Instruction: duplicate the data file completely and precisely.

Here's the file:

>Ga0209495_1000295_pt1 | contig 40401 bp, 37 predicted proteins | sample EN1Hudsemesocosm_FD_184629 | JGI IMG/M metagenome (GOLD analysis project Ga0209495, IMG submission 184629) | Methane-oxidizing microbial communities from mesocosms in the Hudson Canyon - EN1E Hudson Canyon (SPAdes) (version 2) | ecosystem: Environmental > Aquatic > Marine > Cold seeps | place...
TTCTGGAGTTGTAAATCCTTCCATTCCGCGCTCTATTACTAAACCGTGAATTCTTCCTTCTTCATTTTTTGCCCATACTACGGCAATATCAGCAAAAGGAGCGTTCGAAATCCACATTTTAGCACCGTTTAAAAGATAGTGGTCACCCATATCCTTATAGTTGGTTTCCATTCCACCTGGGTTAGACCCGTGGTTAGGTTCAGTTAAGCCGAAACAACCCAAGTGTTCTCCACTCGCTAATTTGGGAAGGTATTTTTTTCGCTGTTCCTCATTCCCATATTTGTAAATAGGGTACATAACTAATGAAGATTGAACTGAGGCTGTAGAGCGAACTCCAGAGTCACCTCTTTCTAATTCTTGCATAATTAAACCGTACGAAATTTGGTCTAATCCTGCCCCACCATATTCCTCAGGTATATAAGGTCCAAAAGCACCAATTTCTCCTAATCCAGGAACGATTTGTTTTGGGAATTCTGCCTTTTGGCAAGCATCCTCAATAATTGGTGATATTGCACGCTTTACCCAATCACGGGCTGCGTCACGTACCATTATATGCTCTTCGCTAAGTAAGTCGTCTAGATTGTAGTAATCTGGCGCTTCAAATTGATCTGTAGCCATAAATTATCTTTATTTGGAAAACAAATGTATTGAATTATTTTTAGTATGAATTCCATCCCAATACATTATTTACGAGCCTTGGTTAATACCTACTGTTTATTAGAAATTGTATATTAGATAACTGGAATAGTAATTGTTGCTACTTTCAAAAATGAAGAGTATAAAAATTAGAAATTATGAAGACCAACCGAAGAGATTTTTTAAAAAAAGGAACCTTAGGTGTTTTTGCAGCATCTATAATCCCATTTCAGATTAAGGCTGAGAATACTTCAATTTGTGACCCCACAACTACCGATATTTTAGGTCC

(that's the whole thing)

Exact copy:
>Ga0209495_1000295_pt1 | contig 40401 bp, 37 predicted proteins | sample EN1Hudsemesocosm_FD_184629 | JGI IMG/M metagenome (GOLD analysis project Ga0209495, IMG submission 184629) | Methane-oxidizing microbial communities from mesocosms in the Hudson Canyon - EN1E Hudson Canyon (SPAdes) (version 2) | ecosystem: Environmental > Aquatic > Marine > Cold seeps | place...
TTCTGGAGTTGTAAATCCTTCCATTCCGCGCTCTATTACTAAACCGTGAATTCTTCCTTCTTCATTTTTTGCCCATACTACGGCAATATCAGCAAAAGGAGCGTTCGAAATCCACATTTTAGCACCGTTTAAAAGATAGTGGTCACCCATATCCTTATAGTTGGTTTCCATTCCACCTGGGTTAGACCCGTGGTTAGGTTCAGTTAAGCCGAAACAACCCAAGTGTTCTCCACTCGCTAATTTGGGAAGGTATTTTTTTCGCTGTTCCTCATTCCCATATTTGTAAATAGGGTACATAACTAATGAAGATTGAACTGAGGCTGTAGAGCGAACTCCAGAGTCACCTCTTTCTAATTCTTGCATAATTAAACCGTACGAAATTTGGTCTAATCCTGCCCCACCATATTCCTCAGGTATATAAGGTCCAAAAGCACCAATTTCTCCTAATCCAGGAACGATTTGTTTTGGGAATTCTGCCTTTTGGCAAGCATCCTCAATAATTGGTGATATTGCACGCTTTACCCAATCACGGGCTGCGTCACGTACCATTATATGCTCTTCGCTAAGTAAGTCGTCTAGATTGTAGTAATCTGGCGCTTCAAATTGATCTGTAGCCATAAATTATCTTTATTTGGAAAACAAATGTATTGAATTATTTTTAGTATGAATTCCATCCCAATACATTATTTACGAGCCTTGGTTAATACCTACTGTTTATTAGAAATTGTATATTAGATAACTGGAATAGTAATTGTTGCTACTTTCAAAAATGAAGAGTATAAAAATTAGAAATTATGAAGACCAACCGAAGAGATTTTTTAAAAAAAGGAACCTTAGGTGTTTTTGCAGCATCTATAATCCCATTTCAGATTAAGGCTGAGAATACTTCAATTTGTGACCCCACAACTACCGATATTTTAGGTCC